This is quite a daring composition along with its excellent lighting. I was sort of tempted to think it might have been cropped differently but on reflection would go along with the photographer.

A bit of nostalgia is never out of place and this old steam engine trespassing on what is clearly an electrified line appealed to me. You can always remind me that the Enterprise and the local suburban locos travel the line daily but the latter locos are modern diesels and the Enterprise thinks its an airplane.

This appealed to me as a cheeky photo. It conjures up the various nicknames applied to some off Dublin's monuments though I don't have one for the Beckett Bridge. To fully appreciate it you'd have to get rid of the glass and the harp strings would then be clearly visible.

While the glass really interferes with this one I have included it as it's a very dramatic photo (and statue). I hadn't been aware of this statue in Burlington Road and will make a point of checking it out when next I'm in the area.


Some very nice shots in the Swords exhibition. Unfortunately the glass/reflection problem seemed worse than usual for some reason.

This is a most unusual and imaginative shot, of the (old!) Central Bank building in Dame St.,which appealed to me. Avoiding the temptation to include the globe itself and just use its awning as part of the photo is, I think, an original idea. I haven't seen it before anyway. The juxtaposition of straight lines and curves is very pleasing.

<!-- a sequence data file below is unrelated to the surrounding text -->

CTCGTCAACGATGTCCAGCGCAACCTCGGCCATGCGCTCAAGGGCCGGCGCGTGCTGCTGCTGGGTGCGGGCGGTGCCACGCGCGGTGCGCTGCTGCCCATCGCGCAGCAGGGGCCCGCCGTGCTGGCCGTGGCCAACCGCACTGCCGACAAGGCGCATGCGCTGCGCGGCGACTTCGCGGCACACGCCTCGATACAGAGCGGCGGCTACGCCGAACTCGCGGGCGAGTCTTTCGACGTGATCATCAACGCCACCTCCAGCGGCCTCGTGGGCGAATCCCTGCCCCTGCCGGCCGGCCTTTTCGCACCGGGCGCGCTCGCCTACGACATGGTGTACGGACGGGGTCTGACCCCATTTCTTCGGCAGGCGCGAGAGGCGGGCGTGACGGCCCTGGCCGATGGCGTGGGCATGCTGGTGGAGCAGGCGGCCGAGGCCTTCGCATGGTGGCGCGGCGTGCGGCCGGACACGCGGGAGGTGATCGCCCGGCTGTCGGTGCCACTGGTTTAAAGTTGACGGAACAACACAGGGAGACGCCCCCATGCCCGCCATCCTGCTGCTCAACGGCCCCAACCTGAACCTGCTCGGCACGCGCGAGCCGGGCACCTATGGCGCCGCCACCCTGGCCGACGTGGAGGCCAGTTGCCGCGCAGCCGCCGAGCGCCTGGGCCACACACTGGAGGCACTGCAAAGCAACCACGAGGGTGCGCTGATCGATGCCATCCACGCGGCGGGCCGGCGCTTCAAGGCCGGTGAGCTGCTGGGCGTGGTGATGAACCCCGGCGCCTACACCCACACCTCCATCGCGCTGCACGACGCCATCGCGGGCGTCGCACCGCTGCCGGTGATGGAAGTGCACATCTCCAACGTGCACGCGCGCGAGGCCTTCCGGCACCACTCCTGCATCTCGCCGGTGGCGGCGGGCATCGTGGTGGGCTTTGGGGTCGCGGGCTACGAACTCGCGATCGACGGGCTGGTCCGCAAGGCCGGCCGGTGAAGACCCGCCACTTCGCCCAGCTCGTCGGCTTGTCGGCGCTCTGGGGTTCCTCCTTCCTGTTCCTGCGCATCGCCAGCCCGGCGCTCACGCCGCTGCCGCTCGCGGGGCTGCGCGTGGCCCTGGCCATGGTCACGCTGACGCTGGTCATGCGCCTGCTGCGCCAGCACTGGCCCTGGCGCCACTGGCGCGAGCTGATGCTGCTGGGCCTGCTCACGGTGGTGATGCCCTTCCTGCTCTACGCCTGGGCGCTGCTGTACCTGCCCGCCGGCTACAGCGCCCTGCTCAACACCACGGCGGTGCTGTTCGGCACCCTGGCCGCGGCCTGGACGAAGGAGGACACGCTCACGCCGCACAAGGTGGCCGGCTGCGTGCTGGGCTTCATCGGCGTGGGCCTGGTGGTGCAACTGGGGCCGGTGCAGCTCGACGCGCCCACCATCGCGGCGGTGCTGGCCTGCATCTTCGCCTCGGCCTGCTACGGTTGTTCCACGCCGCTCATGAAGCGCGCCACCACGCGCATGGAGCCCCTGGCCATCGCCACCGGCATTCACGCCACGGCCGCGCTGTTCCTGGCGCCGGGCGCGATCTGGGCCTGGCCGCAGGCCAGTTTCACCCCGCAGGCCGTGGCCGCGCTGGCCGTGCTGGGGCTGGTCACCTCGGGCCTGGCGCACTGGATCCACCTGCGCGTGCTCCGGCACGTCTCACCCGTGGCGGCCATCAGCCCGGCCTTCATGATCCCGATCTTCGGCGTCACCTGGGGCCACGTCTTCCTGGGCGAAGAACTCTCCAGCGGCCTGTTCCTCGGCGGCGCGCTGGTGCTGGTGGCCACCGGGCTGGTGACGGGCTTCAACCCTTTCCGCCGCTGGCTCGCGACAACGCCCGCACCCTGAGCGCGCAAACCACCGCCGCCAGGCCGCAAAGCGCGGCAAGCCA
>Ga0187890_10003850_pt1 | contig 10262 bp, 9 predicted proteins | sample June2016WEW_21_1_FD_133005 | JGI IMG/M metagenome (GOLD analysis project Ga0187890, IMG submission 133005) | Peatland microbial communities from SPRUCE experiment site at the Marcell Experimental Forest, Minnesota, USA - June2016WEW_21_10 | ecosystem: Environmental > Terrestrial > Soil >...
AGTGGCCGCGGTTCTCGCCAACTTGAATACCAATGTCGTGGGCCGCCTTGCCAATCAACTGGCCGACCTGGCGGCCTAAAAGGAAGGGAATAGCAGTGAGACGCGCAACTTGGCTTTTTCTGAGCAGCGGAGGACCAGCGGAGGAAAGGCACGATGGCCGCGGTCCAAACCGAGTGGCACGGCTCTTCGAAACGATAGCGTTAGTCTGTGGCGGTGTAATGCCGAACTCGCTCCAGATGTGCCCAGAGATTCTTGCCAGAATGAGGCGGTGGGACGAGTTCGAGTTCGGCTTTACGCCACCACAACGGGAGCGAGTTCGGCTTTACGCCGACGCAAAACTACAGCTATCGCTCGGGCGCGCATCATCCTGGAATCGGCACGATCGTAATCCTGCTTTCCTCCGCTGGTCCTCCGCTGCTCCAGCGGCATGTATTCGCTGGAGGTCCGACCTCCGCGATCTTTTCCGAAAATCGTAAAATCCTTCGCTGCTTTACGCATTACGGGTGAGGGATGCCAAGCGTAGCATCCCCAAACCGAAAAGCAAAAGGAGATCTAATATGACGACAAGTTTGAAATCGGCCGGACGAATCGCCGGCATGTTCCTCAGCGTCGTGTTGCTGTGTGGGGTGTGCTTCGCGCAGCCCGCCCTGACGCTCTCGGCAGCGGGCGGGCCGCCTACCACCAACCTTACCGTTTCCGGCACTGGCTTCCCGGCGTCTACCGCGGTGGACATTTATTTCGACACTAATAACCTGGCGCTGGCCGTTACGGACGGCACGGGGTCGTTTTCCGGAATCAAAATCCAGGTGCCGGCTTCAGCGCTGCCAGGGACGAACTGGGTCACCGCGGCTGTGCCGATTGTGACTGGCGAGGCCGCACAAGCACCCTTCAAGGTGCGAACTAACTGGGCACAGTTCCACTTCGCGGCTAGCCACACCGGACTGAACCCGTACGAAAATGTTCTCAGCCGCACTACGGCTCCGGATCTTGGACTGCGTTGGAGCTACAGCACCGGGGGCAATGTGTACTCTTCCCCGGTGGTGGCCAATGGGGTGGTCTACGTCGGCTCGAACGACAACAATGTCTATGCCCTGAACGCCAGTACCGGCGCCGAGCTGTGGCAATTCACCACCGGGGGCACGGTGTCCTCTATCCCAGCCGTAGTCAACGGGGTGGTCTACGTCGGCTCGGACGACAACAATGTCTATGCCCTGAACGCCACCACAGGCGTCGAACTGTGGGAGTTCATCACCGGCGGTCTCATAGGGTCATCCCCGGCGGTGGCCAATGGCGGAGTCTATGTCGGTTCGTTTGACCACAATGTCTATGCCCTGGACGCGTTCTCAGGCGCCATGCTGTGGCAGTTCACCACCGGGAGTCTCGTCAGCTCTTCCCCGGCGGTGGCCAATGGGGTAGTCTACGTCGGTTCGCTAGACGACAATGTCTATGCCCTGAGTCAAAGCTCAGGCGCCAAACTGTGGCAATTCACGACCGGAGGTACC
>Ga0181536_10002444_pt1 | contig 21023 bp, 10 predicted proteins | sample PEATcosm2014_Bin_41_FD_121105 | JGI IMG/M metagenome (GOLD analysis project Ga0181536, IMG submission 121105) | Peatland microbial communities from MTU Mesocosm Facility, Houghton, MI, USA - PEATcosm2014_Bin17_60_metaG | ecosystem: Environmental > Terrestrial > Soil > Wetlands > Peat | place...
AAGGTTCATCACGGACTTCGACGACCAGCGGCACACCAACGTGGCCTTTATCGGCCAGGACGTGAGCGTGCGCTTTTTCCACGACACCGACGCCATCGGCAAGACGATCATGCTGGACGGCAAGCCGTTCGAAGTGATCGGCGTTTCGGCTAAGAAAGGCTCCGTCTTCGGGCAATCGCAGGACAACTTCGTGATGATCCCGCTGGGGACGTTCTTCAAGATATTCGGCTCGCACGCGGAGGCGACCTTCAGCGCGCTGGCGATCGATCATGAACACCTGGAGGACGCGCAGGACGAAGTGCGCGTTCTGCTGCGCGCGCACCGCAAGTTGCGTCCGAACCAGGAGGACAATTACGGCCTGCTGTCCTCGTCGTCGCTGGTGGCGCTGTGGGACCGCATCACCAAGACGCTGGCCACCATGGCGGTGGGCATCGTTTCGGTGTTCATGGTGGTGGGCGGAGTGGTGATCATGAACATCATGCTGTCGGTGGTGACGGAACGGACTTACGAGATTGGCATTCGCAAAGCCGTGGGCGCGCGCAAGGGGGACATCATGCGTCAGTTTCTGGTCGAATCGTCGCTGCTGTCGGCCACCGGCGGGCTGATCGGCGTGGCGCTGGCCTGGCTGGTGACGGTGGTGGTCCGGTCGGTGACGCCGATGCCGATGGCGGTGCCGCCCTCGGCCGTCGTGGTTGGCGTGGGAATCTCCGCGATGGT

The idea of a nun going into the snug for a tipple, if that's what it is, made me smile

A most intriguing shot. I like the prominence and stability of the lamp post against the backdrop of the distorted reflections of the Georgian houses, presumably actually behind the photographer. Can't quite figure it out in real life though.

This is actually a very good shot making fine use of the Beckett Bridge and the Conference Centre. Unfortunately the only angle I could find to eliminate the reflection of lights actually incorporates me in the frame. Worth your while to drop in and see the real thing.

I would just add a general qualification/apology to any of the photographers who may be looking at their own photos on this post. There may be slight variations in lighting and perspective from the originals as I photographed the exhibits on the wall under the prevailing lighting and in some cases had to do a little post-processing to get back as near to the original as possible. There are also some serious problems remaining for some of the photos behind glass.

Thanks to the clubs for permission to reproduce some of their entries.

1 comment:

Viv said...

Many's the Long Ray and a Single I brought home from Macari's.